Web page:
73% of online shoppers agree that their path to purchase is more complex and less direct than it used to be, according to [pdf] an About.com study. As the traditional purchase funnel has been upended and turned into more of a “loop,” per the study, shoppers indicate that shopping has taken on a more personal nature. That is, 79% agree that their relationship with brands is much more personal than ever before, and 68% agree that shopping today is less about the brands/products themselves and more about them (what they’re feeling or needing).
The survey was limited to 1,600 American respondents with the following characteristics:
- High school graduates aged 18-64, with household income of at least $25,000;
- Smartphone owners (of which about 60% are also tablet owners);
- Seek information online and on mobile at least once a week; and
- Frequent shoppers (including browsing) in at least 2 of 8 categories (food, home, health, personal finance, tech, fashion/beauty/style, autos, travel).
The evolution of the shopping experience means that for 87% of respondents, there’s more to it than simply “identifying a need, exploring options and purchasing.” Instead, consumers identify 6 common behaviors along the path to purchase:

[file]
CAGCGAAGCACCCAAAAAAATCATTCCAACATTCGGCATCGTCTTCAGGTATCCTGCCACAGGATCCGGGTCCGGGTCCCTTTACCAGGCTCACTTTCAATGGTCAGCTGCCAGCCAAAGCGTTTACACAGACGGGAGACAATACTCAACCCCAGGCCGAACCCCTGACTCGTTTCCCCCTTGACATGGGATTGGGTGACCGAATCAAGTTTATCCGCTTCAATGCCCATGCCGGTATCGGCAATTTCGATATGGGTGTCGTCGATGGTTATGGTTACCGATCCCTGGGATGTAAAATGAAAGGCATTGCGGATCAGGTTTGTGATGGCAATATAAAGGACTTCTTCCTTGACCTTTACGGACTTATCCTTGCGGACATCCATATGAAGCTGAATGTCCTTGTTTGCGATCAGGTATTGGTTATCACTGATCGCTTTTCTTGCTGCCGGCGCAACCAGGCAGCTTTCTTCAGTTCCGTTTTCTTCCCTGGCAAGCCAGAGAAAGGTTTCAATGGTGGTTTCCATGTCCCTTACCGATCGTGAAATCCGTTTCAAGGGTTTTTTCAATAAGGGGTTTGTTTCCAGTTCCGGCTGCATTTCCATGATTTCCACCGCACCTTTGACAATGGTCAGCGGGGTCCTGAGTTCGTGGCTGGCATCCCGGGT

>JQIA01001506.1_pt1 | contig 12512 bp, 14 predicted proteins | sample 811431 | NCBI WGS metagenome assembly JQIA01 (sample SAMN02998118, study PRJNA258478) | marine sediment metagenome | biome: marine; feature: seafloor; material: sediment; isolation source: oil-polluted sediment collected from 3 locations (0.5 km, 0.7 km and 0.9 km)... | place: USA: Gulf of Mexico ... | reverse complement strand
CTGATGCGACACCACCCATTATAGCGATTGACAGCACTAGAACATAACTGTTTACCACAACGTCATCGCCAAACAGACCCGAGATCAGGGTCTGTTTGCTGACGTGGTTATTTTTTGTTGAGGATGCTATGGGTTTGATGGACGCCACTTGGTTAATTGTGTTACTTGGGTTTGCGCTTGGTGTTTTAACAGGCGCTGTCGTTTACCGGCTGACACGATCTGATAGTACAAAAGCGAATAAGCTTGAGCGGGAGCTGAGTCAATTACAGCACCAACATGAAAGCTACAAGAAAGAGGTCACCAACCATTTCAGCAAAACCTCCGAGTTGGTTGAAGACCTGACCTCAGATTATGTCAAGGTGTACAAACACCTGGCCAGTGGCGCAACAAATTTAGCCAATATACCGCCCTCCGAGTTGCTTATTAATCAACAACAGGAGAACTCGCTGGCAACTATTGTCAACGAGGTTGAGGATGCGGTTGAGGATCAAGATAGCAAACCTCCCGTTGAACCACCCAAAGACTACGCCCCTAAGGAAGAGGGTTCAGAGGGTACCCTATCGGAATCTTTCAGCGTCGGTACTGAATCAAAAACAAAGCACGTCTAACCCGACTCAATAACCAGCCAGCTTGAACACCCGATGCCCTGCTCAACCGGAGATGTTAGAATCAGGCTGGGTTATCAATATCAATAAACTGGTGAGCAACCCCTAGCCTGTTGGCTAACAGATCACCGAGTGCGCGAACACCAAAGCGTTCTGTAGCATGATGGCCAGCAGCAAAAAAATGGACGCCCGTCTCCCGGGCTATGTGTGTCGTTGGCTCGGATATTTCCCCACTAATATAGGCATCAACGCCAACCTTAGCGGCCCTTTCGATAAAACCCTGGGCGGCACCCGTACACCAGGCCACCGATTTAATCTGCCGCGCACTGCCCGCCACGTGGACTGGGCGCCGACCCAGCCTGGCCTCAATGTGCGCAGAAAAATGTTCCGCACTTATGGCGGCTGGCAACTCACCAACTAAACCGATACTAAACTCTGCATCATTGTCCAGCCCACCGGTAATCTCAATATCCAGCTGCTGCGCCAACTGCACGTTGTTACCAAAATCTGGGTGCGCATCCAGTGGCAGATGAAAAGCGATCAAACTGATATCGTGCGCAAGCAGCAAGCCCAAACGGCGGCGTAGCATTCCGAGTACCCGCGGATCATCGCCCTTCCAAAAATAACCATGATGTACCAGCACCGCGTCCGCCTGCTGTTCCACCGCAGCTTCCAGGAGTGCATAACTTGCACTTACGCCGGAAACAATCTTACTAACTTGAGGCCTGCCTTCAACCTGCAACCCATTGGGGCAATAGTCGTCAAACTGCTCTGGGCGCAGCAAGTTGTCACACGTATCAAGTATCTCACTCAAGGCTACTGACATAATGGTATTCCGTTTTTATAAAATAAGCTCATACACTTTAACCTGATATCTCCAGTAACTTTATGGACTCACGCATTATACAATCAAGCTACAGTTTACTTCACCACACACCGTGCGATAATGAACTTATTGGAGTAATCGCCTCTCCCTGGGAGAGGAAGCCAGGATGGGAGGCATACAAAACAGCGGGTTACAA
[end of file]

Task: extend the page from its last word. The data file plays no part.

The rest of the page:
- Openness – “being receptive to new or better experiences”
- Realized want or need – “something acts as a catalyst; gives the consumer a reason to start looking into things she wants or needs to do”
- Learning and education – “understanding the fundamentals in order to make a purchase the consumer can feel good about”
- Seeking ideas and inspiration – “looking for, noticing, keeping track of examples, thought-starters, motivators in order to take the next step”
- Research and vetting – “compare options; look for deals; takes price, value, reviews into account, as well as personal associations with brands
- Post-purchase evaluation and expansion – “consumer uses or experiences a purchase and decides how she feels; might post reviews, share experiences”
Consumers move in “spider webs” from one behavior to the next, influenced by different media and devices along the way. For example, social media and TV are more important for ideas and inspiration than learning/education, but the opposite is true for store visits.